On Saturday, May 10 2014 thousands of birders across the globe will be celebrating International Migratory Bird Day (IMBD). We checked in with the experts we interviewed in the film to see what they are doing on this special day.
Robert Rice is the acting director of the Smithsonian Migratory Bird Centre, which founded International Migratory Bird Day in 1993 in Washington, DC. The event has grown to involve more than 700 events in North America each year. This year, Robert will be going to the Okanagan Valley’s Meadowlark Festival to give a keynote address at the opening event.
In Northern Alberta Erin Bayne is too busy with his fieldwork deep in the Boreal forest to plan anything out of the ordinary for Migration Day. This spring field season involves coordinating fourty people with work like setting up recording devices, banding for migration studies, and teaching new students about banding, telemetry and behavioural observations.
Ornithologist Bridget Stutchbury will be spending the day with her husband Gene (also an ornithologist) birding around their farmhouse in northern Pennsylvania. She has been trying to attract her favourite bird, the Purple Martin, to the property for years and usually goes to the Purple Martin Conservation area in Erie, Pennsylvania to get her fix. The species’ natural habitat is tree cavities, which are very scarce, so Bridget built a birdhouse colony in hopes that they will thrive in the area. Bridget spotted a Purple Martin on April 6, her earliest sighting yet.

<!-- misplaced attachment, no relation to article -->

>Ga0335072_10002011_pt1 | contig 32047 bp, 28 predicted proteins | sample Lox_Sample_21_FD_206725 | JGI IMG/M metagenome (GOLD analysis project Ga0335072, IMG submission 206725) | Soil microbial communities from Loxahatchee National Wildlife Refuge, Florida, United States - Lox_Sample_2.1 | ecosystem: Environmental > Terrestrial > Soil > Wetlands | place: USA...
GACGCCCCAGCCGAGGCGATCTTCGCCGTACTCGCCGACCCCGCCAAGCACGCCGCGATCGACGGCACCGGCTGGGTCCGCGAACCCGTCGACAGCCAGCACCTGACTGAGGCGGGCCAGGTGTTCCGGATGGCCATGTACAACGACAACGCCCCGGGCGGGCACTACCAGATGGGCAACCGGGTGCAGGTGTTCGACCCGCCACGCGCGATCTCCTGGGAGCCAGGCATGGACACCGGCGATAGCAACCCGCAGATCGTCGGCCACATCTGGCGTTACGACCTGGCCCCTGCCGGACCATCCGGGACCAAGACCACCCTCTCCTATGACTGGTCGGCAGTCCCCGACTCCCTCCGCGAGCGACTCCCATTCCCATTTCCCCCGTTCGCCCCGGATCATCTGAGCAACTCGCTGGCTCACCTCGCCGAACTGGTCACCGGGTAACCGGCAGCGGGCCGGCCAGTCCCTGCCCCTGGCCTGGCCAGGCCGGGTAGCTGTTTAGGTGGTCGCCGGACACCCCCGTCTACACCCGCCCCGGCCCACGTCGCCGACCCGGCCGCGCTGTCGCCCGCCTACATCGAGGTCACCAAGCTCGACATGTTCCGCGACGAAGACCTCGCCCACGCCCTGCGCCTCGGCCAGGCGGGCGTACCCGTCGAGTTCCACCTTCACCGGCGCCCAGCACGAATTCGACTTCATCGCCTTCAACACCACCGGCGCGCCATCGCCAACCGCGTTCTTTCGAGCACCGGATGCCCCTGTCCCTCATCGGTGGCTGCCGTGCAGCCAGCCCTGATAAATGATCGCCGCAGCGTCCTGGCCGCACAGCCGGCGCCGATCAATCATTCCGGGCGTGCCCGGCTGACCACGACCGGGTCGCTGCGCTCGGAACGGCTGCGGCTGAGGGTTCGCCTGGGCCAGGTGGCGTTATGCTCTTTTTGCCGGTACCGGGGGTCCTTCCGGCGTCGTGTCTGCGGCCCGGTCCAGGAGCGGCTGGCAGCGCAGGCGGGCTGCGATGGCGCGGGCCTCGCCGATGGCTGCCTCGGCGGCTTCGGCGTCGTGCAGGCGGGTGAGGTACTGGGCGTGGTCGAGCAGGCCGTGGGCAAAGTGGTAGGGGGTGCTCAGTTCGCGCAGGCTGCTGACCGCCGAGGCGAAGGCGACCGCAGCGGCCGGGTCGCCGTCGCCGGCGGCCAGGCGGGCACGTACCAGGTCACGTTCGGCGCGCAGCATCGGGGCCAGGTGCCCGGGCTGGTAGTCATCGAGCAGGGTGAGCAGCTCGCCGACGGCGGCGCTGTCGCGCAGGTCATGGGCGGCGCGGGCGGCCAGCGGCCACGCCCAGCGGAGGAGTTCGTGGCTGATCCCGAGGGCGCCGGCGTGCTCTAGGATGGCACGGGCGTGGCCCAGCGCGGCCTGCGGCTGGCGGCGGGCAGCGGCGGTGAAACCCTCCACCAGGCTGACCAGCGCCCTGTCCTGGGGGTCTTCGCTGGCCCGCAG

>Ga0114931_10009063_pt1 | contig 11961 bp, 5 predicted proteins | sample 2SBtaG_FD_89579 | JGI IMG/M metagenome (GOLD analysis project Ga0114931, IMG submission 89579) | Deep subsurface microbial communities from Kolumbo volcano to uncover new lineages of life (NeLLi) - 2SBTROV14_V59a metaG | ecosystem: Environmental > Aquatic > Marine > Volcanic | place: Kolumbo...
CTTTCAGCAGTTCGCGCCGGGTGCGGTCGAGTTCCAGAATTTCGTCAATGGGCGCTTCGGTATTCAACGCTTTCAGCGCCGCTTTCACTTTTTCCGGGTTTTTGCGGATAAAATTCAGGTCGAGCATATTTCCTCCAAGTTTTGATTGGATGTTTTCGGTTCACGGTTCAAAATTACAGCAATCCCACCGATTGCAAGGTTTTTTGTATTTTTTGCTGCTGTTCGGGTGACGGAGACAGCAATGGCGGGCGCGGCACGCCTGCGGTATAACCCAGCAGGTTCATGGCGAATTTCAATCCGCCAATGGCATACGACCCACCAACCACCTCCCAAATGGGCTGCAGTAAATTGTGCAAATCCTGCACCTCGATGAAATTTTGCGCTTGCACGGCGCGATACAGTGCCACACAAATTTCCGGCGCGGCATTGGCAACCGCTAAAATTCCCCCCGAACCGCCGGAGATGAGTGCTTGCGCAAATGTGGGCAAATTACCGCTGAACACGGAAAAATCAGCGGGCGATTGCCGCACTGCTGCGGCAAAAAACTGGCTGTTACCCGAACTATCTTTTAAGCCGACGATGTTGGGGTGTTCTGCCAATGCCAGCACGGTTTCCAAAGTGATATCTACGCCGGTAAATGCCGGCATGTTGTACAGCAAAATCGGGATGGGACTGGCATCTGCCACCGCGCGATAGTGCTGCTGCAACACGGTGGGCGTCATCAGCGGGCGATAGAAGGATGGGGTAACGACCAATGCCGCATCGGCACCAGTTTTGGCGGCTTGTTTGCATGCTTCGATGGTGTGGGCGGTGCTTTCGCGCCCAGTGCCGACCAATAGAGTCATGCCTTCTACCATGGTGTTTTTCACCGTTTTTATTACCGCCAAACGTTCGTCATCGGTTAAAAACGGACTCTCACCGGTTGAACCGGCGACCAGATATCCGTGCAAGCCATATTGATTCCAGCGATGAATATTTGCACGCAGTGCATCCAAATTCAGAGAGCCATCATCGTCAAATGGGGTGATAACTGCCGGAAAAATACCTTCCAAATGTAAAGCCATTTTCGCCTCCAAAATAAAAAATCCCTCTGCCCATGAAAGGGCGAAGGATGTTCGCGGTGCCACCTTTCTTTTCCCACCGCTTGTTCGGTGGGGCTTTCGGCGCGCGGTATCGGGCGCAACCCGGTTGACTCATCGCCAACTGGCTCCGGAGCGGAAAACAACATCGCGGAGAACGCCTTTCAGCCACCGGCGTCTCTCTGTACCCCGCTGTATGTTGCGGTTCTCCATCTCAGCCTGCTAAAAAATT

Everyday is Bird Day for Bill Evans. He works on his nocturnal monitoring project every day of the year. Each morning this spring, Bill has been analyzing migration flight calls gathered from six recording stations. Peak migration season is fast approaching, so this is an especially exciting time for his team. On Saturday, Bill will be doing his normal daily routine: crunching bird call data from across the continent to put online on his site OldBird.
Andrew Farnsworth has a busy day of birding in New York City planned for Saturday. The night before, he will be watching weather radar to see how migration is proceeding across the United States. If the skies are clear and the winds are southerly, he will be listening to flight calls in the early morning hours. He will be in New Jersey just after dawn, birding in the DeKorte, Liberty and Secaucus areas, and perhaps to Rumson and Sandy Hook. Later in the afternoon he’ll hit Central Park.
The team at the Aras Bird Banding Station in Turkey has a very busy day planned; they will be banding and releasing birds for an audience of children, students, and members of the public. The district’s director of conservation will also be there. Cagan Sekercioglu, the director of the Aras Conservation would normally be there but he is getting married!